For as long as I’ve been alive, the NHS has been there. It’s such a fundamental part of British life that it’s near impossible to imagine life without it. Sure, sometimes it wobbles but having free-at-the-point-of-need healthcare is, literally, a lifesaver.
That’s why it’s difficult for someone of my generation to remember that the NHS hasn’t always been here or, more crucially, that it may not always be here in the future.
The NHS is under threat, like other public sector institutions I naively believed to be intrinsic parts of British society, like libraries and the BBC. It’s facing creeping privatisation, and yet the outcry is muted – perhaps it’s because the NHS has a sense of scale and permanence that political leaders don’t. It’s that optimism that could cost us dearly.
Anyway, to show why I’m worried, here are a few links, many of them curated by astrophysicist Marcus Chown, who’s on something of a Twitter crusade to save the NHS:
Introducing a new series of micro-posts based around an “On This Day In History” theme. It will mainly be stuff that wouldn’t make a full post, or that links to old entries, or that I just find interesting.
For instance, on December 6 1897, London became the first city to licence taxi cabs. This reminded me of my most memorable cab journey, back when I was in San Francisco. We got a cab to the airport and, frankly, the driver was insane. He looked how you’d expect a cabbie in San Francisco to look – long grey hair, vaguely hippy-ish – and he drove maniacally, swerving around a three or four lane freeway as if all other cars were merely conceptual entities and thus couldn’t kill us if we drove into the side/back/front/roof of them. He operated a clever system of indicating the opposite direction to that he intended to move, and when other drivers hit their horns and, you know, swore at us, he just blinked his hazard warning lights with Zen-like calm. It would have been beautiful in its Darwinian elegance if it weren’t for the fact I was in the passenger seat and therefore had a close-up view of everything we were about to hit. He also told us that, although he was married, his wife was a hippo and therefore he had a mistress. I don’t think his wife was really a hippo, I just think she nagged him a lot to reconsider his vocation, what with the whole driving thing being a bit of a kamikaze mission. If anyone else has experienced driving with this guy, please let me know…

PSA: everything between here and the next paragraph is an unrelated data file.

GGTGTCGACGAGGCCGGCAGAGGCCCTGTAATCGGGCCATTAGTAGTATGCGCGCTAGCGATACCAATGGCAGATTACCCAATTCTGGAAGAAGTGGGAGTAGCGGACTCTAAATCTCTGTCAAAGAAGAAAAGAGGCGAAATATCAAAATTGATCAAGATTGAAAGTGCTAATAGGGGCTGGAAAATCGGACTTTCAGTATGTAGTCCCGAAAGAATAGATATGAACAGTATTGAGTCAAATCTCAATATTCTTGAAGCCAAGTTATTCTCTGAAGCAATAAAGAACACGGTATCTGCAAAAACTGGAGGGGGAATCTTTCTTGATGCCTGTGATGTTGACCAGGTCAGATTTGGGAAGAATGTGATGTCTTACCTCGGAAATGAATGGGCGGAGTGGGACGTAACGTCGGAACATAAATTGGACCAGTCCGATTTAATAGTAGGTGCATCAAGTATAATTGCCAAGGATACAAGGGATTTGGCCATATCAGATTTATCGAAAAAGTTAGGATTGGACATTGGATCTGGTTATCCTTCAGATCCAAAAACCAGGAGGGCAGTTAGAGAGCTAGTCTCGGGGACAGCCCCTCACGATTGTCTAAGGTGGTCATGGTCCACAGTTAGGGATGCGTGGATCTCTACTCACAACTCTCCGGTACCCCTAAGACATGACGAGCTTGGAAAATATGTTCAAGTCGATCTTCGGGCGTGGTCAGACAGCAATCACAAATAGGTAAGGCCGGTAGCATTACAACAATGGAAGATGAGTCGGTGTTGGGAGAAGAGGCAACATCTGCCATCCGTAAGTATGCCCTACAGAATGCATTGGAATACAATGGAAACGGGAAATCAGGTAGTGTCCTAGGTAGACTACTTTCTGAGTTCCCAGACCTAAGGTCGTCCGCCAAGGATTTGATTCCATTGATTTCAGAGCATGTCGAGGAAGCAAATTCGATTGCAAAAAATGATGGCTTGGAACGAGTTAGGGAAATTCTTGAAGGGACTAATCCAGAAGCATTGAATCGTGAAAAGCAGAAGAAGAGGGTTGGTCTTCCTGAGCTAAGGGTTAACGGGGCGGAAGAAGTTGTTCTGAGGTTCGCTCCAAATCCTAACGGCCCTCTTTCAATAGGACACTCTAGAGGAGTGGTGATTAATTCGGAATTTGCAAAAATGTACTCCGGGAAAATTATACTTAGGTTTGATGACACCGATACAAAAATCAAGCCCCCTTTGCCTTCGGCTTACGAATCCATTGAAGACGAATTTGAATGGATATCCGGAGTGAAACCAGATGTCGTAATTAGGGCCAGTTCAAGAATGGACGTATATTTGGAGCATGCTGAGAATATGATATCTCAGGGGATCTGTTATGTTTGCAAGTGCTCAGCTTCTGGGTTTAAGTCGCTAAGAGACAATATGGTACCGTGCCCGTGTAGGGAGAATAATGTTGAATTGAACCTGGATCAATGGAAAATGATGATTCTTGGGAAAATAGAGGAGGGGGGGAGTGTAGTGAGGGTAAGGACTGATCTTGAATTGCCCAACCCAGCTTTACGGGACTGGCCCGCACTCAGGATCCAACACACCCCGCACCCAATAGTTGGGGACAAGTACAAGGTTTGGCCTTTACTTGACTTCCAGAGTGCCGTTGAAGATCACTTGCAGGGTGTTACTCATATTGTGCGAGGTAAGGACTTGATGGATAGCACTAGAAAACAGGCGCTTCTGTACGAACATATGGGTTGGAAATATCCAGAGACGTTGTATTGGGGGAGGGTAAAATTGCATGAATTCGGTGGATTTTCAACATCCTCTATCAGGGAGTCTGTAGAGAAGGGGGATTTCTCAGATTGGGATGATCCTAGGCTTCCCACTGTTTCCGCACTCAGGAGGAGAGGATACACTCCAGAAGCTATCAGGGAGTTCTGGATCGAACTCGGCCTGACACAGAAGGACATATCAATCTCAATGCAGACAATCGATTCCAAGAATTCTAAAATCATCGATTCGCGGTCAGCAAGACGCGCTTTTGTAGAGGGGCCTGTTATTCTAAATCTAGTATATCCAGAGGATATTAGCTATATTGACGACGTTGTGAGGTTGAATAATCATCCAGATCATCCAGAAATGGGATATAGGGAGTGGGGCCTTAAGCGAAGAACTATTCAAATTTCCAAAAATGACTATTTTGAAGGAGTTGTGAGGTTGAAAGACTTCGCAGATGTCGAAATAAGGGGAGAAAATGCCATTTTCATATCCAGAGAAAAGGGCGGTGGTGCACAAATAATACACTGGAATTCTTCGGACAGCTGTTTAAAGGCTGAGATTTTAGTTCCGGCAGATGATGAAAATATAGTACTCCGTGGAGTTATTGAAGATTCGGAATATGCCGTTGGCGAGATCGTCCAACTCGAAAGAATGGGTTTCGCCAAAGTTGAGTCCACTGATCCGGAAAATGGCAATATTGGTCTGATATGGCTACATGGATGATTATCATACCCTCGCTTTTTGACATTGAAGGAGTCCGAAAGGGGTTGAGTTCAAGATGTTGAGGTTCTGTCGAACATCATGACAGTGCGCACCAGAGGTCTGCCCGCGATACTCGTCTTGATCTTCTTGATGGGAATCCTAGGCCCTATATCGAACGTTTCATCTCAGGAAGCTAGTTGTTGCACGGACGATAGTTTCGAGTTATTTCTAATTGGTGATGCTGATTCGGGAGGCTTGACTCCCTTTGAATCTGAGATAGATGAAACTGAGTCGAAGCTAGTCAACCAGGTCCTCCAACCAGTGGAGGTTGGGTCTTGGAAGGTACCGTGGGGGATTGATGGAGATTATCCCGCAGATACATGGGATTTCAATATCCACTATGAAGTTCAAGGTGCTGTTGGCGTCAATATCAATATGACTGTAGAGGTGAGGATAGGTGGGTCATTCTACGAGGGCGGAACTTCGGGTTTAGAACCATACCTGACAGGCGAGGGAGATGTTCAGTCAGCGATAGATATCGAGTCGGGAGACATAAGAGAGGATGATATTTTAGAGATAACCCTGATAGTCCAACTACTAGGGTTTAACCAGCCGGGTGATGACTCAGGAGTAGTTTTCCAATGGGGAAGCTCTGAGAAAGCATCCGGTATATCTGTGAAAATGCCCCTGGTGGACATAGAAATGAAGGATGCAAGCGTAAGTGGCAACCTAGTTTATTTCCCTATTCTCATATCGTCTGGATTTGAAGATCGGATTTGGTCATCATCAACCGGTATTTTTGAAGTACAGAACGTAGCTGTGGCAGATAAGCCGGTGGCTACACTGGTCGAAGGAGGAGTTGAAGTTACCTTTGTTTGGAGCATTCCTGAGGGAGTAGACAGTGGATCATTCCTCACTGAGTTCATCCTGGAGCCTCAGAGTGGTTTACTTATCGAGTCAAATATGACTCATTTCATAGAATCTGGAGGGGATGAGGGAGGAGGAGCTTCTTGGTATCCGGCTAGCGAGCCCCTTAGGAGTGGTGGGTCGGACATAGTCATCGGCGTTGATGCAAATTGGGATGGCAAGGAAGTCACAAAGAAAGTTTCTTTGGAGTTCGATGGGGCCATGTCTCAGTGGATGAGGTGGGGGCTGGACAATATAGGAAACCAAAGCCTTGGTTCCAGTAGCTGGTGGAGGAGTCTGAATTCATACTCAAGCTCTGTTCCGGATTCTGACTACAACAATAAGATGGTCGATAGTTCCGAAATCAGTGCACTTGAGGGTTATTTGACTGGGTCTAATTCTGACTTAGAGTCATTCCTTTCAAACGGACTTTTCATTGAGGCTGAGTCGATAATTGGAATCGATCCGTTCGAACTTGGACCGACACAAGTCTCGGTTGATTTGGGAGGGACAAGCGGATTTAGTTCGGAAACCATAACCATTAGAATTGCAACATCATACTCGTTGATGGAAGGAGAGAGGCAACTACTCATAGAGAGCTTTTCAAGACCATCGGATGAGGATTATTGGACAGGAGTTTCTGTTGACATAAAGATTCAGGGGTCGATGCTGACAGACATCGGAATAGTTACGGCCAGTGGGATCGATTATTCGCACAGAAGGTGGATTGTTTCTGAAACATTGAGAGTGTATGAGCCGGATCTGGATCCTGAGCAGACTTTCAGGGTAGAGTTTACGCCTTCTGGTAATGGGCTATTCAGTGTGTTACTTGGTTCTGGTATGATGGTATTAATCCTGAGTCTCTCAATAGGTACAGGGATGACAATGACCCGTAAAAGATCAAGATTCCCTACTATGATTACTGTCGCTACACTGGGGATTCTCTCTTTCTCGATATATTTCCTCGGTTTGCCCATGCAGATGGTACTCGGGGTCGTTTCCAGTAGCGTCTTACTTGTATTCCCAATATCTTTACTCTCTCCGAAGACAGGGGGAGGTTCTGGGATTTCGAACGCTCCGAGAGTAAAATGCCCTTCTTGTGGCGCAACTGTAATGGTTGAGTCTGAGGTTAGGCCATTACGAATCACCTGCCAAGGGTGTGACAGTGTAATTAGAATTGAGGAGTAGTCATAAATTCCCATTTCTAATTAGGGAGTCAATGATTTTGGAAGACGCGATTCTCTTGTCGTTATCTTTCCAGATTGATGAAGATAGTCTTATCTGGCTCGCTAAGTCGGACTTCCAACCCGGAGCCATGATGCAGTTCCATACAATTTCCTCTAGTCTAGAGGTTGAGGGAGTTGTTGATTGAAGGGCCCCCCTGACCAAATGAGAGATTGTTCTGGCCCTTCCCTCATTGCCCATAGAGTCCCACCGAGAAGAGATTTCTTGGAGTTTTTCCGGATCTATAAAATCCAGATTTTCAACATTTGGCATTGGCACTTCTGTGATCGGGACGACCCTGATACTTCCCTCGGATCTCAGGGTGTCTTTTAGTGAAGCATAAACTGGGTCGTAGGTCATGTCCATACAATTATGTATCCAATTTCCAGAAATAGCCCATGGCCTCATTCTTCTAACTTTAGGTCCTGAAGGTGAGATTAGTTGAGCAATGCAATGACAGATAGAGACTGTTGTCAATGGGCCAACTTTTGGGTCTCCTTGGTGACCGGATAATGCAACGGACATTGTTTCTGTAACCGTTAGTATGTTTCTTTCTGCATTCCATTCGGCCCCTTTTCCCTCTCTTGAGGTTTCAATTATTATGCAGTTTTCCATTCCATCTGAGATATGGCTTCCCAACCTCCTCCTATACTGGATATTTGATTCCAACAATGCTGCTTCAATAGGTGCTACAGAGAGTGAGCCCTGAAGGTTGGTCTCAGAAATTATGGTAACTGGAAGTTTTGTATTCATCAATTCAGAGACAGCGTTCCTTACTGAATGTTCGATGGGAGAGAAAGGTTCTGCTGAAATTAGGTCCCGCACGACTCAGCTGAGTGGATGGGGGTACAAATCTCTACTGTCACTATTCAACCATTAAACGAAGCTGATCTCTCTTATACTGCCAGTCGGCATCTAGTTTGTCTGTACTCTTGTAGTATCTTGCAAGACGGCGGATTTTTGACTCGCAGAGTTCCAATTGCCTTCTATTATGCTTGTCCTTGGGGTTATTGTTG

Fantastic article by Mike Dash over at the Smithsonian’s Past Imperfect blog all about Santa Claus Smith, a hobo in Depression-era America who wrote those who helped him extravagant cheques on greasy pieces of paper. It’s a lovely story, one that reminds me of Emperor Joshua Norton, another great American eccentric. The story is well worth checking out, as a piece of historical colour, as a portrait of life during the Great Depression, and as a parable about kindness.
(It must be the week for stories about the Great Depression, because only a few days ago I was inspired to write about Superman’s roots in that era…)
Interesting interview at Shareable about a potential future development for public libraries – maker spaces. It’s a pretty cool idea and ties in with the idea that libraries should be about the democratisation of learning and public availability of knowledge and information… Maybe a potential future would be to merge libraries, museums, galleries, arts centres and maker spaces into one public area that allows people to not only accumulate knowledge but immediately put it into practice as well…